I don't know if it's ironic, a curse or just plain coincidence, but it would appear that the last time I had trouble getting online, and going through cabin fever as a result from it, it was also around the same time I got my hands on the first three FIXI books. Well guess what, about two days after I got my hands on the latest book from FIXI called Zombijaya, something happened to my modem and once again, I got disconnected from the rest of the world.
Yea yea I know what you're thinking. "Why not just go outside? Embrace reality for once, Mamü!" Well, taking a page from Inception , the internet is now my reality, and I'm sure it's the same with you lot, so spare me the judgemental looks, will ya? But it would appear that my time out wasn't altogether a bad thing. I got some things done, and that includes the time well spent reading Adib Zaini's Zombijaya.
|Not pictured are MJ Woo, who came up with the premise, and the illustrator, Ho Sui-Jon...|
Zombijaya tells the tale of an ensemble cast of characters doing everyday things, just trying to live through life the way society had determined it. There's a couple who are about to get married, an educator who's about to embark on her career as a teacher, an aspiring stand-up comedian, and a slacker (or a Mat Rempit to be more precise). Whatever they are, and whatever that they want to be, it all matters not when the society as they know it crumbles at the hands of humanity's latest pandemic; Zombiefication...? Plague of the Zombies...? The Zombie Pandemic?
That reminds me, is there a universally-recognised term for that whole thing with zombies invading the planet? (Edit: It's Zombie Apocalypse, duh! Thank you for reminding me, TJ!)
Well, I don't know about that. But if you're wondering what would be the Malaysian term for it, wonder no more because I think 'Zombijaya' pretty much captured it. I know it sounds kind of positive, and it almost has that Utopian vibe to it, but that's precisely the reason why I think it's really apt. After all, you do realise how we as Malaysians like to give great names to the most mundane things? Or how much we are a slave to appearances?
But of course, that is just the icing on the cake. Or should I say intestines on the brain? *Badum Tish*... Err, because you know... It's a book about zombies? And uhh... Zombies like to eat brains and intestines? Never mind.
|Speaking of appearances, I wanted this to be the cover... But great work anyway, Sui-Jon!|
There are a couple of ways you can approach the story. You can choose to look at it as a straightforward story about a group of survivors trying to make it through this post-apocalyptic world. If so, you will follow the main protagonist Nipis, an uncouth, chain-smoking Mat Rempit (is there another kind, anyway?) with an aversion to cellphones, who would later become the reluctant hero for the people he inadvertently rescues. It's an entertaining enough story to be taken as it is, but I would recommend you to go up a couple of levels just so you can get the full experience.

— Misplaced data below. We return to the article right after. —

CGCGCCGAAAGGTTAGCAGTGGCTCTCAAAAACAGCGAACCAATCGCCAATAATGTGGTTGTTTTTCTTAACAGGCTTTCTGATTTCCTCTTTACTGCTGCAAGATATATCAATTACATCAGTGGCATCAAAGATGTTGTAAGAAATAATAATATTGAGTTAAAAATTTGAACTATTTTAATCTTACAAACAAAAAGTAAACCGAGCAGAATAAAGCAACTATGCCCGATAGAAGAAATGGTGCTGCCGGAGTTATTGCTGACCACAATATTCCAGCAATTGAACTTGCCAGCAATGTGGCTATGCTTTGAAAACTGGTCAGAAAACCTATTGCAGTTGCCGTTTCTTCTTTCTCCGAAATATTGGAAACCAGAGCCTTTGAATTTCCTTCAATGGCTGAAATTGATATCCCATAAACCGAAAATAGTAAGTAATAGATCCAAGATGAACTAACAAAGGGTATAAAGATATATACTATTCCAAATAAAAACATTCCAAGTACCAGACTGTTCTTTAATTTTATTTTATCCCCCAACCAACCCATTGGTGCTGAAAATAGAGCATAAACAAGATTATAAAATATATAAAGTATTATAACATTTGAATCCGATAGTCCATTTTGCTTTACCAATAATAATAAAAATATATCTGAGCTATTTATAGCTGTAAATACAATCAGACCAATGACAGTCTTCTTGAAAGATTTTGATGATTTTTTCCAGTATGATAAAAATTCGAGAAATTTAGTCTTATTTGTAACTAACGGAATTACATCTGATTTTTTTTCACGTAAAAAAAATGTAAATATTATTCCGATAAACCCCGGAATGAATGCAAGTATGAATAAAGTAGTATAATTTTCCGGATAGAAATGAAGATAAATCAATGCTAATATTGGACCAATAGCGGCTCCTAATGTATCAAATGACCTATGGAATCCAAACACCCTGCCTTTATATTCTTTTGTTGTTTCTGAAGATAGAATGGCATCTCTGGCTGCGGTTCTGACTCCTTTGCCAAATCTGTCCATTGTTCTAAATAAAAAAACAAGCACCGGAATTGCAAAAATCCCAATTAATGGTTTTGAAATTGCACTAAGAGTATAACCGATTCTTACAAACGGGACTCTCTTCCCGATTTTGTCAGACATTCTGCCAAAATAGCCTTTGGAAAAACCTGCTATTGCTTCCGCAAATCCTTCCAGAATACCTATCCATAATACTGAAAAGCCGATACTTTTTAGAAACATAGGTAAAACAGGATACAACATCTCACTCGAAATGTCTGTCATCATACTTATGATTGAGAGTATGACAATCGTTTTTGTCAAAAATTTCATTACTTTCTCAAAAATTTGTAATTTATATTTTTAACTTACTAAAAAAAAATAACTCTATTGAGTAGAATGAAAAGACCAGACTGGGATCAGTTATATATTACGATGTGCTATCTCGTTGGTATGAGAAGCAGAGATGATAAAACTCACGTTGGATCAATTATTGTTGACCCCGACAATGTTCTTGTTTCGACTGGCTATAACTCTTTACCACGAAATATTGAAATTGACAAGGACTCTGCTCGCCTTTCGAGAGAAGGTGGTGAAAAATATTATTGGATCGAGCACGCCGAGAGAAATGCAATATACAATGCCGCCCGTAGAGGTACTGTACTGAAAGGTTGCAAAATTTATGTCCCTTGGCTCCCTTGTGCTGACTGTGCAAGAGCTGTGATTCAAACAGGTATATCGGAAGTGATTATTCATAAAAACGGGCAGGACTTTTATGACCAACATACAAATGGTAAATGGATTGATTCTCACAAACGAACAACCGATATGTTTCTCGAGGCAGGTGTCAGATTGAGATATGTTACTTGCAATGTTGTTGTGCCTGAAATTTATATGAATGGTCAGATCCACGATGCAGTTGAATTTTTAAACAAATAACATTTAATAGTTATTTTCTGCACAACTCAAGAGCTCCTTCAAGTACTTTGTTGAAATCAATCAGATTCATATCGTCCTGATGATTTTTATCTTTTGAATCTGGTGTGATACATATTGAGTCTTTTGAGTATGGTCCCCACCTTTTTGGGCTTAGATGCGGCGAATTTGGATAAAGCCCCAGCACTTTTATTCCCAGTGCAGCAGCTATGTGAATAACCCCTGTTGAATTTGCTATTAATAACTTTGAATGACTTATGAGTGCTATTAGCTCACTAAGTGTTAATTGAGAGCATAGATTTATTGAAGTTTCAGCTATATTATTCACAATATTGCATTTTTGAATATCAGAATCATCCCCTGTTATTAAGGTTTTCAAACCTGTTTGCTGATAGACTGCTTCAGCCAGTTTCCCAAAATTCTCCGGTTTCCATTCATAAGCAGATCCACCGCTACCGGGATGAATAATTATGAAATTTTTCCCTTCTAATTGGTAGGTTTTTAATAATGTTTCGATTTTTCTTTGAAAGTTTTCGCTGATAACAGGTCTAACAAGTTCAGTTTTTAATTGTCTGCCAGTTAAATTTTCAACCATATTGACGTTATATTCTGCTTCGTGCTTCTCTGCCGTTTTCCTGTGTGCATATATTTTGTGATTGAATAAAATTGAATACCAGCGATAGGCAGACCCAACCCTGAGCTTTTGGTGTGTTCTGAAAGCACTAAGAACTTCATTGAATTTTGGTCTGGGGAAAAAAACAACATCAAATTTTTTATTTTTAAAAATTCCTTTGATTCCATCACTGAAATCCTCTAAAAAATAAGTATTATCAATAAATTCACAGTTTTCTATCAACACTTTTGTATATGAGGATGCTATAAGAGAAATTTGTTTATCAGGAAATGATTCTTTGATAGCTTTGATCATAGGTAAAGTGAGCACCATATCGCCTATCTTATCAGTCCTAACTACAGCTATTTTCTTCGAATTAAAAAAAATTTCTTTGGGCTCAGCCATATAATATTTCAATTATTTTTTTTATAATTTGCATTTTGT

For me, it kind of occurred to me that it can also be a a thinly-veiled social commentary about how we are all actually zombies even without all that business with zombie pandemics? If you look at it this way, then another theme pops up, one that deals with the concept of Nihilism. We go about doing what makes sense to us, some even think that whatever we pursue is going to last forever. It doesn't even have to be zombies. Just look at other natural disasters like that big-time earthquake in Japan. You might have heard of it.
When something like that comes along, do you really think it matters how much money you have in the bank? Would you really give a rat's anus about how good you look on camera (yes, I'm looking at you, camwhores), or how awesome your blog is? *cough*
|Author Adib Zaini in his interview with BFM 89.9... You can listen to it here.|
I'm not really sure how that would work, but on top of my head, perhaps there could have been a herd of Bangladeshi zombies in bright-coloured shirts and pants, holding hands with each other as they pursue our protagonists? Yeap, you Malaysians know what I'm talking about, right? Or maybe a recurring zombie police escort to a zombified politician who's always late for something? But of course, that last one is merely an idea and I don't know how it would have contributed to the overall story.
For me, much of the humour came from pop culture references and how the people turned into zombies in the most inconvenient moments. Like how a pilot became a zombie mid-flight? I had a good laugh with that mental image.
|And my personal favourite, the zombie ass-bite...|
Plus, by the time you get to the end, you will get the feeling that there is more to the story than what ended up in the book, like it was all only the beginning. I don't know if it was intended, but I sense that there could a Zombijaya II with Nipis now possessing some kind of a superhero power?